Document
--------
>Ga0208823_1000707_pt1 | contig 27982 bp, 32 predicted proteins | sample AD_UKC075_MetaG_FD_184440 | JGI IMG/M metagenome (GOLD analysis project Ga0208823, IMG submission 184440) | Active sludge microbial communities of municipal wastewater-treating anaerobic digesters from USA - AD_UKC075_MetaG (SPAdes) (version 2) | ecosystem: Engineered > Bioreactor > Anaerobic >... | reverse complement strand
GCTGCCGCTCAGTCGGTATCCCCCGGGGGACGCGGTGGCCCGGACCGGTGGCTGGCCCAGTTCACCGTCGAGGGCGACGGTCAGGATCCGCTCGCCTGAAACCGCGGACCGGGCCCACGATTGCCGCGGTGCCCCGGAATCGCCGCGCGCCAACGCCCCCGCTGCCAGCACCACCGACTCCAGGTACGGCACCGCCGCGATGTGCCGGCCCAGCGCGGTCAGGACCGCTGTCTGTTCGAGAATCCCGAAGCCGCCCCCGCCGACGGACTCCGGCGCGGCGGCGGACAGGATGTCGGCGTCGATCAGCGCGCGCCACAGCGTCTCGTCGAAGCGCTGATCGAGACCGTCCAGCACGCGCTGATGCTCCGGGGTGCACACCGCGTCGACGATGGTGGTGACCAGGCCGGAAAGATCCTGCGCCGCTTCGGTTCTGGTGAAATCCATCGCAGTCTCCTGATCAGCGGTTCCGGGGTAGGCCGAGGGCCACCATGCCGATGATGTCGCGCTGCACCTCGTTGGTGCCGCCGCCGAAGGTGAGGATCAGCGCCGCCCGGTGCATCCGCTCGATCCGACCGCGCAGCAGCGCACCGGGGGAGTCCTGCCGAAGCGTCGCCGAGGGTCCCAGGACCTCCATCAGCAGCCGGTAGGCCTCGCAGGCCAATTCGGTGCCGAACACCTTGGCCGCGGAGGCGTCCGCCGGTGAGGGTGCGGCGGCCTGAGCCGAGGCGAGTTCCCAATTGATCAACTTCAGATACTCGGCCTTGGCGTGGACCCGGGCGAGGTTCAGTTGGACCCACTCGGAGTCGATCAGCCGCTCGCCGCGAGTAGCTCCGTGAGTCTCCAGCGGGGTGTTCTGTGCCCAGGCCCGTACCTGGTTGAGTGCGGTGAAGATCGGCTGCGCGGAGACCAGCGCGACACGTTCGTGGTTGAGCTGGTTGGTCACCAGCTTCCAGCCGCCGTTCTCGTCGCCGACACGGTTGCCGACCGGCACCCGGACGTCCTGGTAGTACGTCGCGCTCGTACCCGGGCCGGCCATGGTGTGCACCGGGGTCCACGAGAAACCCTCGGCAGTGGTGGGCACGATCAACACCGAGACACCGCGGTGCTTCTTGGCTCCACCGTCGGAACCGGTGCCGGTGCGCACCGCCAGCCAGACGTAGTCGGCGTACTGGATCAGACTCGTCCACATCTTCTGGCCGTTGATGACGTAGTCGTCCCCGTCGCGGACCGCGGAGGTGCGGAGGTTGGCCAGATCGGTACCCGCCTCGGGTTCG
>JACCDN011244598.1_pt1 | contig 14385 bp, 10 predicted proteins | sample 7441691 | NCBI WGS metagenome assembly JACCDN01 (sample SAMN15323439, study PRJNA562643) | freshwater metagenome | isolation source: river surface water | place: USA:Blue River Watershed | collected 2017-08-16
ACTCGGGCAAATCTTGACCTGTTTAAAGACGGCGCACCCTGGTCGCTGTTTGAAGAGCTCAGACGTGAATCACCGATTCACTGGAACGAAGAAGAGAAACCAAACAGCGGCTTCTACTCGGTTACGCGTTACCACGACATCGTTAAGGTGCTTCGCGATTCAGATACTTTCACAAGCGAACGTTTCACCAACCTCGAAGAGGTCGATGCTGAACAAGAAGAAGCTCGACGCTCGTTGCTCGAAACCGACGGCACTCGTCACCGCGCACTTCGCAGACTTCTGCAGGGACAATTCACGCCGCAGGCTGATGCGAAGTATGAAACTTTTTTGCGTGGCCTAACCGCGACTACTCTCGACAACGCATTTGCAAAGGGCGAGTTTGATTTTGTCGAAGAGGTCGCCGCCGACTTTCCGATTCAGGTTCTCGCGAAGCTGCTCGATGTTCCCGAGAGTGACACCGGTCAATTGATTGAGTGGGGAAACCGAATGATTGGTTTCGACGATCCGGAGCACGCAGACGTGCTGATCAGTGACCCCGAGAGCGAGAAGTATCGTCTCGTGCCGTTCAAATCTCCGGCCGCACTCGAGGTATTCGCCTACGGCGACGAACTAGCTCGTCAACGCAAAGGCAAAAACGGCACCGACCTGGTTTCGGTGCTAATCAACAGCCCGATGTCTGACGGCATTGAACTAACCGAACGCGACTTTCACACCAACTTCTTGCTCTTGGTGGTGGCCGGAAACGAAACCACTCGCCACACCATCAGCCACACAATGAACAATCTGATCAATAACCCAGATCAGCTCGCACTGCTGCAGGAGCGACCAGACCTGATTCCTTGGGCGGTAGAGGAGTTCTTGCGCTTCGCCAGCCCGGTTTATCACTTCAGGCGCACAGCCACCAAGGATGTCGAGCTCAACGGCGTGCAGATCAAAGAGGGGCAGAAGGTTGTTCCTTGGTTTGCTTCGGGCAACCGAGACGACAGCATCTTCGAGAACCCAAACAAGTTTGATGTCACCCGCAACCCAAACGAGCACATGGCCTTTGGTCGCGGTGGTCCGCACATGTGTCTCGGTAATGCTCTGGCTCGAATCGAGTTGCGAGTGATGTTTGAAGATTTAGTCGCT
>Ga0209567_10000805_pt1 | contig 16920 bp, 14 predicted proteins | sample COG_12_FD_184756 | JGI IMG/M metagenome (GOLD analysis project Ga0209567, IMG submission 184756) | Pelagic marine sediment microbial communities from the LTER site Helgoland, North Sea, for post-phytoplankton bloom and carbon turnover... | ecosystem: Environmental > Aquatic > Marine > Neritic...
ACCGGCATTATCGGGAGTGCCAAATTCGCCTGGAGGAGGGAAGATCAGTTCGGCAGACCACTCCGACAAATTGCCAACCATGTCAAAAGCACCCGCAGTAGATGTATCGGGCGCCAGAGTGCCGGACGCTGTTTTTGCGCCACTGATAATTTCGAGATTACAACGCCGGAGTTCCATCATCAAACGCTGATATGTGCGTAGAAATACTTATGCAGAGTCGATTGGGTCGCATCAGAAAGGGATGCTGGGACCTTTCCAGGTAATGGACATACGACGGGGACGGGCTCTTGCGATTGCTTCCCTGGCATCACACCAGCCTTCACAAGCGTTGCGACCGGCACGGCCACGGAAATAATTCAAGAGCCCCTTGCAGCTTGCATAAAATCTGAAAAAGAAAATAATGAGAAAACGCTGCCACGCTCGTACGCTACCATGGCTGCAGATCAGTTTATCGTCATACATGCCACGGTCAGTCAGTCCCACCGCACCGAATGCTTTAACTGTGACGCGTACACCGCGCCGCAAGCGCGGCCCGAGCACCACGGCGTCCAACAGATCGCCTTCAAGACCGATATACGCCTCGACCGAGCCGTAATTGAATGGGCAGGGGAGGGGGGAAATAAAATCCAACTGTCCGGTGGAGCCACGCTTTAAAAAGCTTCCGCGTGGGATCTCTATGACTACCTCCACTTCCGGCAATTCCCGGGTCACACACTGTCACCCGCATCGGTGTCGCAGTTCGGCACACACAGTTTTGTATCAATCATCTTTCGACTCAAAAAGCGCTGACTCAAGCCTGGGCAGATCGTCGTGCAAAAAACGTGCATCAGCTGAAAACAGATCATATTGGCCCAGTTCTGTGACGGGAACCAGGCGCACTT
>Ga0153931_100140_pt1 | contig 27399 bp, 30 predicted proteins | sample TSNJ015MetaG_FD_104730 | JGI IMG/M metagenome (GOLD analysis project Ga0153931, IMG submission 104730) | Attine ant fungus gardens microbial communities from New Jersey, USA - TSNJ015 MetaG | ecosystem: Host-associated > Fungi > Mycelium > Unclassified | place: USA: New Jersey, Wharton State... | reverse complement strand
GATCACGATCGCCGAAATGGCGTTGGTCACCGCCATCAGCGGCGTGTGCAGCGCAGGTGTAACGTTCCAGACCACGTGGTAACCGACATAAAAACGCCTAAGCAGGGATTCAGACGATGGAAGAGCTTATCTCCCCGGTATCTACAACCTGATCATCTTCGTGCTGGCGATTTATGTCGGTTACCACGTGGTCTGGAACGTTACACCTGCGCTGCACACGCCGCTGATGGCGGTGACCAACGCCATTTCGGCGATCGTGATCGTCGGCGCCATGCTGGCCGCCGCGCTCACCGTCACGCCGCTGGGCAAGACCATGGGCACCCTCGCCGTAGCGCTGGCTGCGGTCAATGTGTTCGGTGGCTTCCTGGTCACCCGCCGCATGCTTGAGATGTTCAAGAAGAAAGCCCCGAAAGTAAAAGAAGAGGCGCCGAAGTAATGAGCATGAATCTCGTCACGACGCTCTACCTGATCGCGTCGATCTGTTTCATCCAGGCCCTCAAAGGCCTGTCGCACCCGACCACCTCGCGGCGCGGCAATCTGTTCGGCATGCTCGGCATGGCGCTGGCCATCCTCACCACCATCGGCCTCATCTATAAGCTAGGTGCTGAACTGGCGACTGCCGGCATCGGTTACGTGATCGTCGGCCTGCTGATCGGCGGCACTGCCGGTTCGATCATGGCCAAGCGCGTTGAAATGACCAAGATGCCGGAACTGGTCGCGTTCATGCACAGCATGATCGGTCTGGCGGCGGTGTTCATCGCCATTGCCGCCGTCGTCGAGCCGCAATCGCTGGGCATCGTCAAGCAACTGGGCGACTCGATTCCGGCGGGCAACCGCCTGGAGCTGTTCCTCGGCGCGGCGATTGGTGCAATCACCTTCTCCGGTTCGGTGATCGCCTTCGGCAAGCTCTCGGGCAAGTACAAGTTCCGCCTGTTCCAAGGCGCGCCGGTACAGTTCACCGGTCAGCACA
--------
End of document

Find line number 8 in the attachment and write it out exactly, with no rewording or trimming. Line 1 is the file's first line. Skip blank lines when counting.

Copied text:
GATCACGATCGCCGAAATGGCGTTGGTCACCGCCATCAGCGGCGTGTGCAGCGCAGGTGTAACGTTCCAGACCACGTGGTAACCGACATAAAAACGCCTAAGCAGGGATTCAGACGATGGAAGAGCTTATCTCCCCGGTATCTACAACCTGATCATCTTCGTGCTGGCGATTTATGTCGGTTACCACGTGGTCTGGAACGTTACACCTGCGCTGCACACGCCGCTGATGGCGGTGACCAACGCCATTTCGGCGATCGTGATCGTCGGCGCCATGCTGGCCGCCGCGCTCACCGTCACGCCGCTGGGCAAGACCATGGGCACCCTCGCCGTAGCGCTGGCTGCGGTCAATGTGTTCGGTGGCTTCCTGGTCACCCGCCGCATGCTTGAGATGTTCAAGAAGAAAGCCCCGAAAGTAAAAGAAGAGGCGCCGAAGTAATGAGCATGAATCTCGTCACGACGCTCTACCTGATCGCGTCGATCTGTTTCATCCAGGCCCTCAAAGGCCTGTCGCACCCGACCACCTCGCGGCGCGGCAATCTGTTCGGCATGCTCGGCATGGCGCTGGCCATCCTCACCACCATCGGCCTCATCTATAAGCTAGGTGCTGAACTGGCGACTGCCGGCATCGGTTACGTGATCGTCGGCCTGCTGATCGGCGGCACTGCCGGTTCGATCATGGCCAAGCGCGTTGAAATGACCAAGATGCCGGAACTGGTCGCGTTCATGCACAGCATGATCGGTCTGGCGGCGGTGTTCATCGCCATTGCCGCCGTCGTCGAGCCGCAATCGCTGGGCATCGTCAAGCAACTGGGCGACTCGATTCCGGCGGGCAACCGCCTGGAGCTGTTCCTCGGCGCGGCGATTGGTGCAATCACCTTCTCCGGTTCGGTGATCGCCTTCGGCAAGCTCTCGGGCAAGTACAAGTTCCGCCTGTTCCAAGGCGCGCCGGTACAGTTCACCGGTCAGCACA